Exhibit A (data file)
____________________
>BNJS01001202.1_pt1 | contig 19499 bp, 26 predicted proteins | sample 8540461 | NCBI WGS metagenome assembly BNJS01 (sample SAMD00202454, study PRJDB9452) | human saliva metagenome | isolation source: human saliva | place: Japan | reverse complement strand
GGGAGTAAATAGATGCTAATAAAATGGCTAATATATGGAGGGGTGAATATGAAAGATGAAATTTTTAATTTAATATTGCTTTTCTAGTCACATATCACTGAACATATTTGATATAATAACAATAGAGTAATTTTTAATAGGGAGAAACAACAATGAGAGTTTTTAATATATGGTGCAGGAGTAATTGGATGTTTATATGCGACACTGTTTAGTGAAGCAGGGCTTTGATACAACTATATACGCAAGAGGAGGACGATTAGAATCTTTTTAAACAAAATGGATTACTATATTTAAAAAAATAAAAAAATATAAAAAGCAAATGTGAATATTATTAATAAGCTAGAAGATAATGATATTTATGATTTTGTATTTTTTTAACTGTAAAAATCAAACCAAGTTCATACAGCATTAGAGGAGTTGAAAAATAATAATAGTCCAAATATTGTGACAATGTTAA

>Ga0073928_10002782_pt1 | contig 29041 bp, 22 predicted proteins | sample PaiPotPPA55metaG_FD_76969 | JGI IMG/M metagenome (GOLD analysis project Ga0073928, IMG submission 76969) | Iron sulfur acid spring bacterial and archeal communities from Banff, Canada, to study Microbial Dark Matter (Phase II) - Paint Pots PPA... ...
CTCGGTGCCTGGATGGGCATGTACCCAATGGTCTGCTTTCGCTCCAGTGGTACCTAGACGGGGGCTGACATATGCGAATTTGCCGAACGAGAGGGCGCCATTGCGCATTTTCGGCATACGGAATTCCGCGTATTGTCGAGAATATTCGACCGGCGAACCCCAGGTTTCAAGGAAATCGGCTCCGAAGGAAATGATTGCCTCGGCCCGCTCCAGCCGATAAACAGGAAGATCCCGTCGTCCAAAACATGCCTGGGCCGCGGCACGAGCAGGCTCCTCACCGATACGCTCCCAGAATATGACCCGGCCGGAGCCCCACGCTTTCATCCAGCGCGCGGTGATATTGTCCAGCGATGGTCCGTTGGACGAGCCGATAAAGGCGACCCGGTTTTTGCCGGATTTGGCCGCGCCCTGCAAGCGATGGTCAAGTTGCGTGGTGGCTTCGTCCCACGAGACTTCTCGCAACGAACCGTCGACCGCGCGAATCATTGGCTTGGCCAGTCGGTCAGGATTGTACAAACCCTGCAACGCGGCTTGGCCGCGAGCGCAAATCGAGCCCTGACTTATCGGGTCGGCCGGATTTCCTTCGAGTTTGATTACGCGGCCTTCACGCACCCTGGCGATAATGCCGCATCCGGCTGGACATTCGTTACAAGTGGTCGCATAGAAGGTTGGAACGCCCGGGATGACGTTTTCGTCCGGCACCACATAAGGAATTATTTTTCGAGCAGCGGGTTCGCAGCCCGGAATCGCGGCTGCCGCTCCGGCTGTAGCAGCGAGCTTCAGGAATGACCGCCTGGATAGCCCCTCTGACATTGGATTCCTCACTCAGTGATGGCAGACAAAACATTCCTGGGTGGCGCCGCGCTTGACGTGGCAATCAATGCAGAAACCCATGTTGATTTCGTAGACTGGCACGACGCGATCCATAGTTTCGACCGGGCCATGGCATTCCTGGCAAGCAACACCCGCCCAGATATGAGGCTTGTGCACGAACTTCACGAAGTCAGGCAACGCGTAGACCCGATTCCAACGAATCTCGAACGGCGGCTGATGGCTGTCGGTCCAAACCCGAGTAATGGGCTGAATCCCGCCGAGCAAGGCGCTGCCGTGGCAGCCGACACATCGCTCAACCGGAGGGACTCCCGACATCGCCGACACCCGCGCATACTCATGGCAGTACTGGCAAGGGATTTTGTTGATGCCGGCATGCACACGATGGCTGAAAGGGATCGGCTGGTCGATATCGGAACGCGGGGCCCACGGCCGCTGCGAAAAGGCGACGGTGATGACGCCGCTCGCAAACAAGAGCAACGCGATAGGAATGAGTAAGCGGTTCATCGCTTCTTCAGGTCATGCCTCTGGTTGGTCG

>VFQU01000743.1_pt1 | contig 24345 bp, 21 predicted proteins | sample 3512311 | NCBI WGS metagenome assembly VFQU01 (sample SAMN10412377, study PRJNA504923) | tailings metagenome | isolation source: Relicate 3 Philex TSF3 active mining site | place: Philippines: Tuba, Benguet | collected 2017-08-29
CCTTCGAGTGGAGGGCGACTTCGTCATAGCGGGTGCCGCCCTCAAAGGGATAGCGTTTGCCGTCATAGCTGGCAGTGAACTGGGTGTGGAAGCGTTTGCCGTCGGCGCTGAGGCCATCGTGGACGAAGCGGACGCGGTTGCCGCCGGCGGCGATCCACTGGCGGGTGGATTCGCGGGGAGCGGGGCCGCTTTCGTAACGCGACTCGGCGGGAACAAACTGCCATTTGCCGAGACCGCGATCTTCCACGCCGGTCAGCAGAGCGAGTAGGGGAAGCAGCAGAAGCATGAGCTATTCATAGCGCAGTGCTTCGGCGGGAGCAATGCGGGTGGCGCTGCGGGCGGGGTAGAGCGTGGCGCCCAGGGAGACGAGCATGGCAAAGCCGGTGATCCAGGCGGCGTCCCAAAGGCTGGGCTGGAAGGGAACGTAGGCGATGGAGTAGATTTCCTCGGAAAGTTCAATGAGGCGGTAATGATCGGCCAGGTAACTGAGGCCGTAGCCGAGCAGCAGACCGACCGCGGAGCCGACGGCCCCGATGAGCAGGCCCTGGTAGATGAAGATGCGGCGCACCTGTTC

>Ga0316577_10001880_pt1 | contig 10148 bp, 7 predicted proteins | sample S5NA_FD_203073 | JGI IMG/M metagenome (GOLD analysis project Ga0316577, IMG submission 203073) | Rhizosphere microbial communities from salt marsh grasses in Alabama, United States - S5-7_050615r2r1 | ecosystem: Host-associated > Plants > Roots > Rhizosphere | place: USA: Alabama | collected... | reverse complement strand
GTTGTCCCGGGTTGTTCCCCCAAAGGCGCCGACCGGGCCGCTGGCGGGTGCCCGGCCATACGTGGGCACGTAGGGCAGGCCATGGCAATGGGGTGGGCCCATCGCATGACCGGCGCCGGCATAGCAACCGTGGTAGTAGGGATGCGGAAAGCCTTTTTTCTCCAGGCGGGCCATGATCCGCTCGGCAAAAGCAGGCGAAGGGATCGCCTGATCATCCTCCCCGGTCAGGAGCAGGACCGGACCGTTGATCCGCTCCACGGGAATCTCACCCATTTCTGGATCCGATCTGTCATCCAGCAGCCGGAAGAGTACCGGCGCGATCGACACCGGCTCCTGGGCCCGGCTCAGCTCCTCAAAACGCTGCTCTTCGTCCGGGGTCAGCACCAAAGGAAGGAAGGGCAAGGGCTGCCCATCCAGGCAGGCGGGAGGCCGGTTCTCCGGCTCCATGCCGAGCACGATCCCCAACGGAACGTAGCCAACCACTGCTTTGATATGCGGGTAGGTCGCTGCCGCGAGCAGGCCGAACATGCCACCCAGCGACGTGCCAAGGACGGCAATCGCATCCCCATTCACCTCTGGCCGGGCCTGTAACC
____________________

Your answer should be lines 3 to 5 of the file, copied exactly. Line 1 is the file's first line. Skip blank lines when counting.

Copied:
>Ga0073928_10002782_pt1 | contig 29041 bp, 22 predicted proteins | sample PaiPotPPA55metaG_FD_76969 | JGI IMG/M metagenome (GOLD analysis project Ga0073928, IMG submission 76969) | Iron sulfur acid spring bacterial and archeal communities from Banff, Canada, to study Microbial Dark Matter (Phase II) - Paint Pots PPA... ...
CTCGGTGCCTGGATGGGCATGTACCCAATGGTCTGCTTTCGCTCCAGTGGTACCTAGACGGGGGCTGACATATGCGAATTTGCCGAACGAGAGGGCGCCATTGCGCATTTTCGGCATACGGAATTCCGCGTATTGTCGAGAATATTCGACCGGCGAACCCCAGGTTTCAAGGAAATCGGCTCCGAAGGAAATGATTGCCTCGGCCCGCTCCAGCCGATAAACAGGAAGATCCCGTCGTCCAAAACATGCCTGGGCCGCGGCACGAGCAGGCTCCTCACCGATACGCTCCCAGAATATGACCCGGCCGGAGCCCCACGCTTTCATCCAGCGCGCGGTGATATTGTCCAGCGATGGTCCGTTGGACGAGCCGATAAAGGCGACCCGGTTTTTGCCGGATTTGGCCGCGCCCTGCAAGCGATGGTCAAGTTGCGTGGTGGCTTCGTCCCACGAGACTTCTCGCAACGAACCGTCGACCGCGCGAATCATTGGCTTGGCCAGTCGGTCAGGATTGTACAAACCCTGCAACGCGGCTTGGCCGCGAGCGCAAATCGAGCCCTGACTTATCGGGTCGGCCGGATTTCCTTCGAGTTTGATTACGCGGCCTTCACGCACCCTGGCGATAATGCCGCATCCGGCTGGACATTCGTTACAAGTGGTCGCATAGAAGGTTGGAACGCCCGGGATGACGTTTTCGTCCGGCACCACATAAGGAATTATTTTTCGAGCAGCGGGTTCGCAGCCCGGAATCGCGGCTGCCGCTCCGGCTGTAGCAGCGAGCTTCAGGAATGACCGCCTGGATAGCCCCTCTGACATTGGATTCCTCACTCAGTGATGGCAGACAAAACATTCCTGGGTGGCGCCGCGCTTGACGTGGCAATCAATGCAGAAACCCATGTTGATTTCGTAGACTGGCACGACGCGATCCATAGTTTCGACCGGGCCATGGCATTCCTGGCAAGCAACACCCGCCCAGATATGAGGCTTGTGCACGAACTTCACGAAGTCAGGCAACGCGTAGACCCGATTCCAACGAATCTCGAACGGCGGCTGATGGCTGTCGGTCCAAACCCGAGTAATGGGCTGAATCCCGCCGAGCAAGGCGCTGCCGTGGCAGCCGACACATCGCTCAACCGGAGGGACTCCCGACATCGCCGACACCCGCGCATACTCATGGCAGTACTGGCAAGGGATTTTGTTGATGCCGGCATGCACACGATGGCTGAAAGGGATCGGCTGGTCGATATCGGAACGCGGGGCCCACGGCCGCTGCGAAAAGGCGACGGTGATGACGCCGCTCGCAAACAAGAGCAACGCGATAGGAATGAGTAAGCGGTTCATCGCTTCTTCAGGTCATGCCTCTGGTTGGTCG

>VFQU01000743.1_pt1 | contig 24345 bp, 21 predicted proteins | sample 3512311 | NCBI WGS metagenome assembly VFQU01 (sample SAMN10412377, study PRJNA504923) | tailings metagenome | isolation source: Relicate 3 Philex TSF3 active mining site | place: Philippines: Tuba, Benguet | collected 2017-08-29